KD Ricketts, B McNaught, CA Joseph
Health Protection Agency Centre for Infections, Respiratory Diseases
|Six hundred and fifty five cases of
travel-associated legionnaires’ disease with onset in 2004 have been
reported to the EWGLINET surveillance scheme by 25 countries. A total of
84.9% of cases were diagnosed by the urinary antigen test, and 37 cultures
were obtained. Thirty seven deaths were reported, giving a case fatality
rate of 5.6%.|
Eighty six new clusters were detected, 45% of which would not have been detected without the EWGLINET scheme. Ninety four accommodation sites were investigated and the names of four sites were published on the EWGLI website. Fifteen sites were associated with additional cases after a report was received to say that investigations and control measures had been satisfactorily carried out.
Further improvements could be made in the data collected on deaths due to travel-associated legionnaires’ disease, and on the number of samples taken for culture throughout Europe.
In 1976, an outbreak of a pneumonic illness at a hotel in Philadelphia in the United States led to the identification and recognition of legionnaires’ disease. By the late 1980s, it was clear that international collaboration would be required to facilitate exchange of information about this disease and to identify clusters of cases associated with individual accommodation sites. The European Working Group for Legionella Infections (EWGLI) was formed in 1986 and, in 1987, EWGLI established a surveillance scheme for travel-associated legionnaires’ disease (EWGLINET) that aims to track all cases of the disease in European travellers. When a cluster of cases is suspected to be associated with an accommodation site, EWGLINET initiates and monitors immediate control measures and investigations at the site, and ensures that international standards are adhered to. The history and current activities of EWGLI are described further on its website (http://www.ewgli.org/).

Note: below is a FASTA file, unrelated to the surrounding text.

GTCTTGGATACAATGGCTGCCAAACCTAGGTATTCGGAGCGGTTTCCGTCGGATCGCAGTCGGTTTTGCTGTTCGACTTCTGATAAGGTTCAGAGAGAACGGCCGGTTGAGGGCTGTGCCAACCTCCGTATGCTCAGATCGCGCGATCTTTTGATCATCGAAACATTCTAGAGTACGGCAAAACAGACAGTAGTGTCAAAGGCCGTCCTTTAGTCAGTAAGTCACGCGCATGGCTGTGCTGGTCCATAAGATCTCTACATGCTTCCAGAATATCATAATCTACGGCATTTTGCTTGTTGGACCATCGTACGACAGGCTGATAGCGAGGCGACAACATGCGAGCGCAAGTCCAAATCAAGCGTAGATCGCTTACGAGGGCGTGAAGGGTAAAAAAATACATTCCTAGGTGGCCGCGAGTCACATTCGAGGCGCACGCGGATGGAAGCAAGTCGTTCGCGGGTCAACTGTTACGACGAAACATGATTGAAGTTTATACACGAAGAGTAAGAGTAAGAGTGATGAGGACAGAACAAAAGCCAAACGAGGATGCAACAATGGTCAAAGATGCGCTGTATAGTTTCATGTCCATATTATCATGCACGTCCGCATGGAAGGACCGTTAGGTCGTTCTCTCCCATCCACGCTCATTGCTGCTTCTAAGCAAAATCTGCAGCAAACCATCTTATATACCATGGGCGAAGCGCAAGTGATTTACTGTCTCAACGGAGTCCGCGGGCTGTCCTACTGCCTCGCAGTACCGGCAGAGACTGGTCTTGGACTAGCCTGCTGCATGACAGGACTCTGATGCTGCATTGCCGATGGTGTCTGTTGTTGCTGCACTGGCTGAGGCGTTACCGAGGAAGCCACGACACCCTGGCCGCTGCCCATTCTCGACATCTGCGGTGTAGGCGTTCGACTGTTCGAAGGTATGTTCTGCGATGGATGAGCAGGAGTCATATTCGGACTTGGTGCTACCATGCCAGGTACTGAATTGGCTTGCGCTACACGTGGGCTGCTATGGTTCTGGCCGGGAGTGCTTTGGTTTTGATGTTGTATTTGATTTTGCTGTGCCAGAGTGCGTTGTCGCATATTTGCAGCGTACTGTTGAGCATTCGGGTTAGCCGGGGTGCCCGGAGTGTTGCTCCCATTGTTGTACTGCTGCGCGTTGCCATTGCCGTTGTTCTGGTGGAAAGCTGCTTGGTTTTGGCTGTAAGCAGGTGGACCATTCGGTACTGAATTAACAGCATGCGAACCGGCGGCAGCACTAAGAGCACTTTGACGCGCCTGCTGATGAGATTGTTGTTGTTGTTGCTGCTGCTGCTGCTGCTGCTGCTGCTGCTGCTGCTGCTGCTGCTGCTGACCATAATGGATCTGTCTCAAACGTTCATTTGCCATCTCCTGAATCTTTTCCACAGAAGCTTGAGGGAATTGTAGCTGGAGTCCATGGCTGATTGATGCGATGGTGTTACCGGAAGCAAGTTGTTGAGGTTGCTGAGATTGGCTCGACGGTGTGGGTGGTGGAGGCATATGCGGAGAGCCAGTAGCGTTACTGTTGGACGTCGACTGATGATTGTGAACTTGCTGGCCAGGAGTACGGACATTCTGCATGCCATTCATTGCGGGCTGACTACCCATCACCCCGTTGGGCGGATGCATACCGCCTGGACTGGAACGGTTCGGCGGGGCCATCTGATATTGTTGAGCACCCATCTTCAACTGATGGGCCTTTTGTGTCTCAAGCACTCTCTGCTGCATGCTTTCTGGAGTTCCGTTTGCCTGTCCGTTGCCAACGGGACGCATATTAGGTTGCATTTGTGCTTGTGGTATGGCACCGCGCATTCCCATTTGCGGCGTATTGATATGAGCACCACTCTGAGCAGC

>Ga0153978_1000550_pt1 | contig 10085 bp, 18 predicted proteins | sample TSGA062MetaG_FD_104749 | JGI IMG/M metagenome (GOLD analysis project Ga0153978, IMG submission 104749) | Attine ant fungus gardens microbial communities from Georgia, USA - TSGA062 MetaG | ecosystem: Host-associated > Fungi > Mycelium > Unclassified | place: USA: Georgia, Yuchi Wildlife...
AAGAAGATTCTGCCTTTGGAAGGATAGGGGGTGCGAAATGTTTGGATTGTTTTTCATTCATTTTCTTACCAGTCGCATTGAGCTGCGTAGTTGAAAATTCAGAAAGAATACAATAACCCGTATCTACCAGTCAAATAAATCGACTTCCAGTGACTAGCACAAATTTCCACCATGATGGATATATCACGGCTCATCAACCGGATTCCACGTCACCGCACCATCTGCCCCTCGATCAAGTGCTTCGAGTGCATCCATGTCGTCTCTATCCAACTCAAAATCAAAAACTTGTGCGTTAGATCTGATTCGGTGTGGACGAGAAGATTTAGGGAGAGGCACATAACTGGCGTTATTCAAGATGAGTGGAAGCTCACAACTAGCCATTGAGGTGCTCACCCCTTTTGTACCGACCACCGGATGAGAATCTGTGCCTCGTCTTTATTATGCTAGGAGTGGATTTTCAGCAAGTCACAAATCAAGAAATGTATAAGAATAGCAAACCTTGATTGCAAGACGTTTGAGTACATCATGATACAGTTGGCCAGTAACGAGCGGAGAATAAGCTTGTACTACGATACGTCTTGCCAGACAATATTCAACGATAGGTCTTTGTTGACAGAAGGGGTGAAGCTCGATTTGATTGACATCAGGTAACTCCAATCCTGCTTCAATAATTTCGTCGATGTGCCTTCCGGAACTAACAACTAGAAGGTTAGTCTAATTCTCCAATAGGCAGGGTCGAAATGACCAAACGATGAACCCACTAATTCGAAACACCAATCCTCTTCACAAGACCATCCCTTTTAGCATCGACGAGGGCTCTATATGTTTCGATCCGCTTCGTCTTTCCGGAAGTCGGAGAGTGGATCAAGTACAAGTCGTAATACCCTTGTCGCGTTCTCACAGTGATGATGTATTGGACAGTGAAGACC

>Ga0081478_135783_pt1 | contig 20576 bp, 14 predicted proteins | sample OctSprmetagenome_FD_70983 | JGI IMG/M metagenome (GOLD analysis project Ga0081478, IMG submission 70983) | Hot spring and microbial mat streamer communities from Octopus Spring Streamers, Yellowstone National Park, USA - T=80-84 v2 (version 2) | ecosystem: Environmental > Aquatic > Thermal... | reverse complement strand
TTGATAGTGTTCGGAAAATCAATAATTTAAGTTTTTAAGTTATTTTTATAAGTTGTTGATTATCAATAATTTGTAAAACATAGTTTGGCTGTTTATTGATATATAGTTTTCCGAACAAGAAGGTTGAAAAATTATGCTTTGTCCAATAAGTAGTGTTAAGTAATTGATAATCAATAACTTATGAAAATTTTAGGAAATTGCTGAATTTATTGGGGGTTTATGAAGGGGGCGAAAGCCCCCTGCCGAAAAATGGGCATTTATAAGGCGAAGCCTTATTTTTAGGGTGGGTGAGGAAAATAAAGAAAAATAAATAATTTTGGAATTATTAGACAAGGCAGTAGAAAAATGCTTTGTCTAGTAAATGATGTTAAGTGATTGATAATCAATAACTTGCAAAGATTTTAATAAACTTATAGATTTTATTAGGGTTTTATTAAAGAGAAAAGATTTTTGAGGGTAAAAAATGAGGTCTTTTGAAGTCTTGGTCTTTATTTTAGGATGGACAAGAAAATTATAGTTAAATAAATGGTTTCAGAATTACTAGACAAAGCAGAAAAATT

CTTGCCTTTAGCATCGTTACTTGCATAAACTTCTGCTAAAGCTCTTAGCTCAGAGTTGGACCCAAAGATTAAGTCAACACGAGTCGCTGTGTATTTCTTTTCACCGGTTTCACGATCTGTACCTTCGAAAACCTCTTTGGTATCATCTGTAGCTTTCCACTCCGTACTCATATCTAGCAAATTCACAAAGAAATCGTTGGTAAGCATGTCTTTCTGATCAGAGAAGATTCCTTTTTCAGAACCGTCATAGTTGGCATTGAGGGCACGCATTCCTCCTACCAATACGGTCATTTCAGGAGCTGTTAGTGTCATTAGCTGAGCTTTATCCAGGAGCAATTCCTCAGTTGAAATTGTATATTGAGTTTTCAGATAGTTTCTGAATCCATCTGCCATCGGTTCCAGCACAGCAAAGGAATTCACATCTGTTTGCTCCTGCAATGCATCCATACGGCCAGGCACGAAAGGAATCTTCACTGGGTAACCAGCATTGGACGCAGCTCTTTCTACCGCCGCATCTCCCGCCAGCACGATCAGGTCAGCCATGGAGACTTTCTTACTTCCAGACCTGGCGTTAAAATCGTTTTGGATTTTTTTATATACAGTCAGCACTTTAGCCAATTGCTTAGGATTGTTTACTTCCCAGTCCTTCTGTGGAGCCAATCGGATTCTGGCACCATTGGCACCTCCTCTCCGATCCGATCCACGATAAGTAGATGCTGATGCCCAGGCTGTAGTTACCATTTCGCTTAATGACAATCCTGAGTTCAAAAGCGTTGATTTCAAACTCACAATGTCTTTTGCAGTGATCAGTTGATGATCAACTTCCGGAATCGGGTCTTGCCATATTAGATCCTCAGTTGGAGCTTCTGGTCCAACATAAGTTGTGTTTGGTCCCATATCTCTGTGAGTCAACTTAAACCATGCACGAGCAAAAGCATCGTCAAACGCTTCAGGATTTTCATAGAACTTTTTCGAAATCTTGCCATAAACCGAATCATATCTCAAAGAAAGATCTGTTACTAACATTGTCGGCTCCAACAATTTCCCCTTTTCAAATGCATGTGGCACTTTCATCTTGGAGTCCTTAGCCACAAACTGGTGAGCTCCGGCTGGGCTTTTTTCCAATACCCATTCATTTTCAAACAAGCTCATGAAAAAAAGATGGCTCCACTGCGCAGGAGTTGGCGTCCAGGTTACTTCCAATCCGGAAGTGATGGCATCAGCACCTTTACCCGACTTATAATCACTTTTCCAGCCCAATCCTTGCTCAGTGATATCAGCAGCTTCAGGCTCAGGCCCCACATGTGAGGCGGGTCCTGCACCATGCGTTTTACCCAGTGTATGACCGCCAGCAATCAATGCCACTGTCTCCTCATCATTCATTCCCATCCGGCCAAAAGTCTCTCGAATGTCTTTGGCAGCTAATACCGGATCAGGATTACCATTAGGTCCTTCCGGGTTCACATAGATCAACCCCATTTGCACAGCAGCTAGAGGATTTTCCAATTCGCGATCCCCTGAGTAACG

The number of cases reported to national surveillance schemes across Europe has been increasing. In 2004, 4588 cases were recorded in 35 countries  (including hospital-acquired and community-acquired cases, as well as travel-associated cases), compared with only 242 in 1993 from 19 countries. This increase in numbers can be attributed to an increasing awareness of the disease, a rise in the number of contributing countries, and strengthening of national and international surveillance systems. Of the total cases recorded in 2004, 396 (8.6%) died.
This paper provides results and commentary on cases of travel-associated legionnaires’ disease with onset in 2004 reported to EWGLINET.